Review: taking Zithromax and Remicade together


Summary

Drug interactions are reported among people who take Zithromax and Remicade together. This review analyzes the effectiveness and drug interactions between Zithromax and Remicade. It is created by eHealthMe based on reports of 133 people who take the same drugs from FDA and social media, and is updated regularly.

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Zithromax

Zithromax has active ingredients of azithromycin. It is often used in bronchitis. (latest outcomes from Zithromax 22,526 users)

Remicade

Remicade has active ingredients of infliximab. It is often used in rheumatoid arthritis. (latest outcomes from Remicade 97,983 users)

On Aug, 31, 2016

133 people who take Zithromax, Remicade are studied.


Number of reports submitted per year:

Zithromax and Remicade drug interactions.

Drug effectiveness over time:

Zithromax:
  • < 1 month: 25.0% - (1 of 4 people)
  • 1 - 6 months: 0.0% - (0 of 0 people)
  • 6 - 12 months: 0.0% - (0 of 0 people)
  • 1 - 2 years: 0.0% - (0 of 0 people)
  • 2 - 5 years: 0.0% - (0 of 0 people)
  • 5 - 10 years: 0.0% - (0 of 0 people)
  • 10+ years: 0.0% - (0 of 0 people)
  • not specified: 0.0% - (0 of 0 people)
Remicade:
  • < 1 month: 0.0% - (0 of 0 people)
  • 1 - 6 months: 0.0% - (0 of 1 people)
  • 6 - 12 months: 0.0% - (0 of 0 people)
  • 1 - 2 years: 100.0% - (1 of 1 people)
  • 2 - 5 years: 0.0% - (0 of 1 people)
  • 5 - 10 years: 100.0% - (1 of 1 people)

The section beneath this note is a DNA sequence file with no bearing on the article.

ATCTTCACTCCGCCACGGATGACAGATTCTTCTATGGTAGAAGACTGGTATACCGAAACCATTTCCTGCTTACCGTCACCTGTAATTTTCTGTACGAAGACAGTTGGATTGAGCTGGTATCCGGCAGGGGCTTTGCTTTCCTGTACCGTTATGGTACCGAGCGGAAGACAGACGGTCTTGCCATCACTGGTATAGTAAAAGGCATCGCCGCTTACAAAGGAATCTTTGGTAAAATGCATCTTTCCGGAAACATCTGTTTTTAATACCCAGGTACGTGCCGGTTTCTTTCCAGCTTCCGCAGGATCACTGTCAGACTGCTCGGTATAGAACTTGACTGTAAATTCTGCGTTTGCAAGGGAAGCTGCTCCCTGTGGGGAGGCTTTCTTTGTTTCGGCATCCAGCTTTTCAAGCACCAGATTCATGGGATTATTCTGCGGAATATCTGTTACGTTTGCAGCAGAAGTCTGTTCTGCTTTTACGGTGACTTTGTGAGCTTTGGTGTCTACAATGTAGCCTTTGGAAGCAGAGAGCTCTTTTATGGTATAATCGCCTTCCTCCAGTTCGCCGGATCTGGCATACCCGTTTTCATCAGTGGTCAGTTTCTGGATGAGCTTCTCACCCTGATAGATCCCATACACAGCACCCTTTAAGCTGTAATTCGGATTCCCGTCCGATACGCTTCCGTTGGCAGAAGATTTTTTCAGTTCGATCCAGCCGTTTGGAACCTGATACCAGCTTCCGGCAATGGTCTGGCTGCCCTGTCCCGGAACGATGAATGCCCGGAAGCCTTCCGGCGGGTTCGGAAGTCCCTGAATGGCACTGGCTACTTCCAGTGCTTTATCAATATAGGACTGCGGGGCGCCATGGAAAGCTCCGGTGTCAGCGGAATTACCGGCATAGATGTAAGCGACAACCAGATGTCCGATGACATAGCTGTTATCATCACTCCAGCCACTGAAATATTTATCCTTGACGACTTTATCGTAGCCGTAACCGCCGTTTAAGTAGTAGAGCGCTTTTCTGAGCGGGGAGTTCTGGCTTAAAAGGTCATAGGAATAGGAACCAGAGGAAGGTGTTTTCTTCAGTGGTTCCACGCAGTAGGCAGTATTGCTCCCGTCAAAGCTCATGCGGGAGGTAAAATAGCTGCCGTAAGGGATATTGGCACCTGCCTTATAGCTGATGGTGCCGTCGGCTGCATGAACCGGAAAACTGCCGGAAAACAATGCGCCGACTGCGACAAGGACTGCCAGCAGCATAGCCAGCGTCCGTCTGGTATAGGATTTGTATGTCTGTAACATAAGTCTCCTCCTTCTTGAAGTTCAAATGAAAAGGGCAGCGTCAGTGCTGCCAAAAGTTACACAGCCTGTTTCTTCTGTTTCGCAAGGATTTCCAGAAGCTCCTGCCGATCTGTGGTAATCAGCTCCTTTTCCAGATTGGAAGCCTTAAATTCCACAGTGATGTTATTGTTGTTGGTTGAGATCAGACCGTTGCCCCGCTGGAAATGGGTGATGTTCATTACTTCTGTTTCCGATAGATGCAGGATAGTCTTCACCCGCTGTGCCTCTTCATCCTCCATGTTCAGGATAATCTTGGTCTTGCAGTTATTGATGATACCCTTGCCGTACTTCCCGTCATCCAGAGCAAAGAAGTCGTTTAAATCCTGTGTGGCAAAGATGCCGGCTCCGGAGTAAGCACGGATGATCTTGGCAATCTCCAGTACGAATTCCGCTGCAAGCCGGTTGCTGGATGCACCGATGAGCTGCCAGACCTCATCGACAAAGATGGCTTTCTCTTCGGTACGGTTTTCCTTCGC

• 10+ years: 100.0% - (1 of 1 people)
  • not specified: 0.0% - (0 of 0 people)

Drug effectiveness by gender:

Zithromax:
  • female: 0.0% - (0 of 1 people)
  • male: 33.0% - (1 of 3 people)
Remicade:
  • female: 0.0% - (0 of 1 people)
  • male: 75.0% - (3 of 4 people)

Drug effectiveness by age:

Zithromax:
  • 0-1: 0.0% - (0 of 0 people)
  • 2-9: 0.0% - (0 of 0 people)
  • 10-19: 0.0% - (0 of 1 people)
  • 20-29: 0.0% - (0 of 0 people)
  • 30-39: 0.0% - (0 of 1 people)
  • 40-49: 100.0% - (1 of 1 people)
  • 50-59: 0.0% - (0 of 0 people)
  • 60+: 0.0% - (0 of 1 people)
Remicade:
  • 0-1: 0.0% - (0 of 0 people)
  • 2-9: 0.0% - (0 of 0 people)
  • 10-19: 100.0% - (1 of 1 people)
  • 20-29: 0.0% - (0 of 0 people)
  • 30-39: 50.0% - (1 of 2 people)
  • 40-49: 100.0% - (1 of 1 people)
  • 50-59: 0.0% - (0 of 0 people)
  • 60+: 0.0% - (0 of 1 people)

Most common drug interactions over time *:

< 1 month:
  • aptyalism
  • auricular swelling
  • blood potassium decreased
  • blood sodium decreased
  • dry mouth
  • electrolyte depletion
  • salivary gland enlargement
  • thirst
  • bronchitis
  • drug ineffective
1 - 6 months:
  • abscess
  • colitis ulcerative
  • congenital anomaly
  • gastrointestinal haemorrhage
  • haemangioma congenital
  • tooth development disorder
  • actinic keratosis
  • arthralgia
  • arthropathy
  • blood pressure increased
6 - 12 months:
  • blood bilirubin increased
  • influenza like illness
  • red blood cell count decreased
  • actinic keratosis
  • blood pressure increased
  • carbon dioxide decreased
  • haematocrit decreased
  • haemoglobin decreased
  • squamous cell carcinoma
1 - 2 years:
  • arthralgia
  • cough
  • drug ineffective
  • epilepsy
  • meningitis cryptococcal
  • nasal congestion